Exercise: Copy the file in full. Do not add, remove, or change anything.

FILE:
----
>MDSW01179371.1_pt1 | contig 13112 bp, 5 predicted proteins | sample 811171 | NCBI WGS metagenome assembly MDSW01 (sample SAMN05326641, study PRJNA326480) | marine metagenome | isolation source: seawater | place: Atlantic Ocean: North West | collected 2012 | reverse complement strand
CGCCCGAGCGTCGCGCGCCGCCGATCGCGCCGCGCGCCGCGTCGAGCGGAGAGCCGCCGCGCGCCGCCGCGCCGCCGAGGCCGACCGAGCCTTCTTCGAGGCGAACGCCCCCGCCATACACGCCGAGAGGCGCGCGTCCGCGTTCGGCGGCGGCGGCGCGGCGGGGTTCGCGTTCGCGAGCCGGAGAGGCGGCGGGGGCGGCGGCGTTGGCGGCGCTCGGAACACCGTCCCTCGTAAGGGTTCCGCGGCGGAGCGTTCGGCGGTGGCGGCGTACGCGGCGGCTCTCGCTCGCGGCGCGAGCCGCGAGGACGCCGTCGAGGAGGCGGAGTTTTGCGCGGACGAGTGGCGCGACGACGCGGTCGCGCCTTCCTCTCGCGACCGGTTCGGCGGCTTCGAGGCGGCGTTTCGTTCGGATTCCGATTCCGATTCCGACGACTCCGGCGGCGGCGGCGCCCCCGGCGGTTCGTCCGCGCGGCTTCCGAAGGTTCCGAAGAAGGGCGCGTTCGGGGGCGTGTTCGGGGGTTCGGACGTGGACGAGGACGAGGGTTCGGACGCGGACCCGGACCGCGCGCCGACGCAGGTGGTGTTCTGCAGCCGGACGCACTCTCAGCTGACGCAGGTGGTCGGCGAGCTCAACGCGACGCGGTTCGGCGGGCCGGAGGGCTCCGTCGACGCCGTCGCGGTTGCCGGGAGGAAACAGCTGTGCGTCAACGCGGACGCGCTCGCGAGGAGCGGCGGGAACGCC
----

>MDSW01179371.1_pt1 | contig 13112 bp, 5 predicted proteins | sample 811171 | NCBI WGS metagenome assembly MDSW01 (sample SAMN05326641, study PRJNA326480) | marine metagenome | isolation source: seawater | place: Atlantic Ocean: North West | collected 2012 | reverse complement strand
CGCCCGAGCGTCGCGCGCCGCCGATCGCGCCGCGCGCCGCGTCGAGCGGAGAGCCGCCGCGCGCCGCCGCGCCGCCGAGGCCGACCGAGCCTTCTTCGAGGCGAACGCCCCCGCCATACACGCCGAGAGGCGCGCGTCCGCGTTCGGCGGCGGCGGCGCGGCGGGGTTCGCGTTCGCGAGCCGGAGAGGCGGCGGGGGCGGCGGCGTTGGCGGCGCTCGGAACACCGTCCCTCGTAAGGGTTCCGCGGCGGAGCGTTCGGCGGTGGCGGCGTACGCGGCGGCTCTCGCTCGCGGCGCGAGCCGCGAGGACGCCGTCGAGGAGGCGGAGTTTTGCGCGGACGAGTGGCGCGACGACGCGGTCGCGCCTTCCTCTCGCGACCGGTTCGGCGGCTTCGAGGCGGCGTTTCGTTCGGATTCCGATTCCGATTCCGACGACTCCGGCGGCGGCGGCGCCCCCGGCGGTTCGTCCGCGCGGCTTCCGAAGGTTCCGAAGAAGGGCGCGTTCGGGGGCGTGTTCGGGGGTTCGGACGTGGACGAGGACGAGGGTTCGGACGCGGACCCGGACCGCGCGCCGACGCAGGTGGTGTTCTGCAGCCGGACGCACTCTCAGCTGACGCAGGTGGTCGGCGAGCTCAACGCGACGCGGTTCGGCGGGCCGGAGGGCTCCGTCGACGCCGTCGCGGTTGCCGGGAGGAAACAGCTGTGCGTCAACGCGGACGCGCTCGCGAGGAGCGGCGGGAACGCC